According to Facebook, the newly renamed filters will address any issues with messages not being received in the correct folders. Rather than setting up your Facebook Inbox to receive messages from either Friends, Friends of Friends, or Everyone, there will be a new setting called “Basic Filtering.”

The settings for the people in your network will not change, but by removing the specific restrictions (Meaning that you may only receive messages from either Friends or Friends of Friends), Facebook will allow messages to be delivered from people that are not set up on Facebook – and the spam filter will not be triggered.

Likewise, the well-known Friends setting will be changed to “Strict Filtering.” This means that you will only receive messages from Facebook friends or from people approved by Facebook’s algorithm. The algorithm pays attention to things like who is in your network or what messages you decide to move into your Inbox. This will determine if the person sending you the message from outside of Facebook is really a friend or if it is someone that you would want to hear from.

Collectively, the changes will foster more communication within Facebook while opening up the lines of communication with even non Facebook users. It is essentially how Facebook plans to obtain more users in the long run. There will likely be some resistance from frequent users of the messaging feature, but time will tell how effective the new system will work. Reception will probably be mostly positive, but many people will not appreciate the idea of any sort of paid service on the previously free social media site.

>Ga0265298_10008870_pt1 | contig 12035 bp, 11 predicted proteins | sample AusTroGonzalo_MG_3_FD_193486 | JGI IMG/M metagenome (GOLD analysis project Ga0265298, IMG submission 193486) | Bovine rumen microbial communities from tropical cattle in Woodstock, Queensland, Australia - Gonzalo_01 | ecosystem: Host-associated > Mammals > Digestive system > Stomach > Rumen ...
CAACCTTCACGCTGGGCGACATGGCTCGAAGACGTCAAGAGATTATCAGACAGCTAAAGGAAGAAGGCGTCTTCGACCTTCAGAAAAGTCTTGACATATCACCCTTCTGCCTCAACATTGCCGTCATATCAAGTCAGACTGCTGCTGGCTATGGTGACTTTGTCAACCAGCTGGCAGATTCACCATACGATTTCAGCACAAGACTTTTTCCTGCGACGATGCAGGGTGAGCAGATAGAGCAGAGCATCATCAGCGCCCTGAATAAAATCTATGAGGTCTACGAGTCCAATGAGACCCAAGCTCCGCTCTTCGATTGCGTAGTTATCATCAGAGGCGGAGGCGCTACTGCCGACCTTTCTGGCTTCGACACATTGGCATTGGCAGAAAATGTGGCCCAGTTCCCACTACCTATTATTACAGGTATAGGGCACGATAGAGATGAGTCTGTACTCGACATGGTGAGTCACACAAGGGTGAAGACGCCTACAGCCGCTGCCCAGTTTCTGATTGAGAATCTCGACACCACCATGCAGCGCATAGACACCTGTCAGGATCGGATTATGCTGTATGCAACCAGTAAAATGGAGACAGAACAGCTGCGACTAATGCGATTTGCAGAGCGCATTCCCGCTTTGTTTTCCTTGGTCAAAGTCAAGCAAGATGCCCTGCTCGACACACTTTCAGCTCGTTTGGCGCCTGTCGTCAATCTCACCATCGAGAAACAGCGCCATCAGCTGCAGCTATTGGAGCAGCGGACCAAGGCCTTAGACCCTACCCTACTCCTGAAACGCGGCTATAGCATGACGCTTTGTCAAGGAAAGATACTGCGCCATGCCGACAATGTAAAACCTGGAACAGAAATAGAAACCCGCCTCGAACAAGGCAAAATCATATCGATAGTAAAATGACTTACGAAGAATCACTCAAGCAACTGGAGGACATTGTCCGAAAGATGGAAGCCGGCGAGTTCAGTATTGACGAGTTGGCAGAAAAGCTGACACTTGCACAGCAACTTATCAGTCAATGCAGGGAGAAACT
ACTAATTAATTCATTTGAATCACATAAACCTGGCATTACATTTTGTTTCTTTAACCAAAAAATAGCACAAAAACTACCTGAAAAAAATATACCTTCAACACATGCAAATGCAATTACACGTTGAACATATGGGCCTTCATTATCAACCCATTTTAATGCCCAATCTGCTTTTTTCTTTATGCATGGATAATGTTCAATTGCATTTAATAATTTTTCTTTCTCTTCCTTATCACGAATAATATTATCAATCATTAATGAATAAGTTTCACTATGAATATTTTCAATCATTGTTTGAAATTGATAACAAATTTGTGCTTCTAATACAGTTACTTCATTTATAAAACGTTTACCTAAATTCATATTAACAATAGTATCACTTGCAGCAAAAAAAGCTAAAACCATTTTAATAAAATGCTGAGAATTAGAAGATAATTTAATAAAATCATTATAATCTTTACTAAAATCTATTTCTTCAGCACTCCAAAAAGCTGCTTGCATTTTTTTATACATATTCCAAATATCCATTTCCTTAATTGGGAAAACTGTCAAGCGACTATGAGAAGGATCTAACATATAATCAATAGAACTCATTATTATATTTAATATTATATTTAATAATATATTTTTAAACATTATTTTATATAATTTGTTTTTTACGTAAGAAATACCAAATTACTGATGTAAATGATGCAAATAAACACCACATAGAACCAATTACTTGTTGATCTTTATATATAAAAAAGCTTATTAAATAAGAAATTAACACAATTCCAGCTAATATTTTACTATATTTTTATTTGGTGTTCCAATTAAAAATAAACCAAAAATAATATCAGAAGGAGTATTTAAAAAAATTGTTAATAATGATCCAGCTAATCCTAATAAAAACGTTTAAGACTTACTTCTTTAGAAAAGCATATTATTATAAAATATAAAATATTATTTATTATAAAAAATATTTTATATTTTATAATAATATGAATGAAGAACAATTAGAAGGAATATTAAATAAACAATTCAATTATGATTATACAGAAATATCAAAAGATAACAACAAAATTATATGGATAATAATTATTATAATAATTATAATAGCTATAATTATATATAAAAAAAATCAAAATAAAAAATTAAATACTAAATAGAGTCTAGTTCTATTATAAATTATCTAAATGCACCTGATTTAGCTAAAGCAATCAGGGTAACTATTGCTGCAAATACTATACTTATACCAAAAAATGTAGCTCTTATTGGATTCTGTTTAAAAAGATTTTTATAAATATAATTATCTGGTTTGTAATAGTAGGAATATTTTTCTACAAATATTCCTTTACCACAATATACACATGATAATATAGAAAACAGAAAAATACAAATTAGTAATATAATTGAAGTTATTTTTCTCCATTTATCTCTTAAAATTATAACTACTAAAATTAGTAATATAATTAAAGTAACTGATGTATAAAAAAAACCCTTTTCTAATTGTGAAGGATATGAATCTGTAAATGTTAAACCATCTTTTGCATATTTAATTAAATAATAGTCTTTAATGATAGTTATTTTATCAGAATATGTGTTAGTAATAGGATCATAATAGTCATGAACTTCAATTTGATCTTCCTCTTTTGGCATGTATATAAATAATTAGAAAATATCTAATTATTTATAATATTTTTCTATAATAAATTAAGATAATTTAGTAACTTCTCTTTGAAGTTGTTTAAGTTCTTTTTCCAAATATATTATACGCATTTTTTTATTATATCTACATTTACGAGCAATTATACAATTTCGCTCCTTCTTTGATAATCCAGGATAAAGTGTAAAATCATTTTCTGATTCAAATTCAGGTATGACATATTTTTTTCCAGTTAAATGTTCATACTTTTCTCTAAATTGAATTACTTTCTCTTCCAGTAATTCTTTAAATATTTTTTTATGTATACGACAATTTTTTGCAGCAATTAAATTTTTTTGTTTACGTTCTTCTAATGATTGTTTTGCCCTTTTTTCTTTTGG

Regardless of Facebook’s underlying intention, spammers and unwanted messages can be avoided so long as companies cannot use the new service. Should brands be allowed to pay for the service and message Facebook users, a whole new era of spam would be formed.

Should people be concerned about charges for other features or services used on Facebook, one need only to refer back to Facebook’s original motto. “It’s free and always will be.”

Jason Kay

Jason Kay is a website developer and marketer and enjoys sharing useful ways to help people promote their websites. He recommends using http://www.easywebsitebuilders.net to create your own professional looking website.


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Filed in: Facebook, News, Social Networking Tags: Facebook, Facebook features, facebook inbox access, Mark Zuckerberg, Social media, Social networking service, Spam

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2 Responses to "Facebook Tests Inbox Access At A Fee Of $1"

  1. Facebook is profitable. Thus they are a valid investment. Good is merly based on how much is invested for the return you get.

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  2. Fran from free stuff says:

    It makes no sense if they say that they are not friends or brands. the only people who will pay will be marketers. Why would you want people to send message if they are not a friend and why do they want a fee to send it. I think it is just a way to see what they can get away with and ot loose people on facebook. Cash is what facebook wants and needs it might wind up like myspace and turn people off to move to a new site.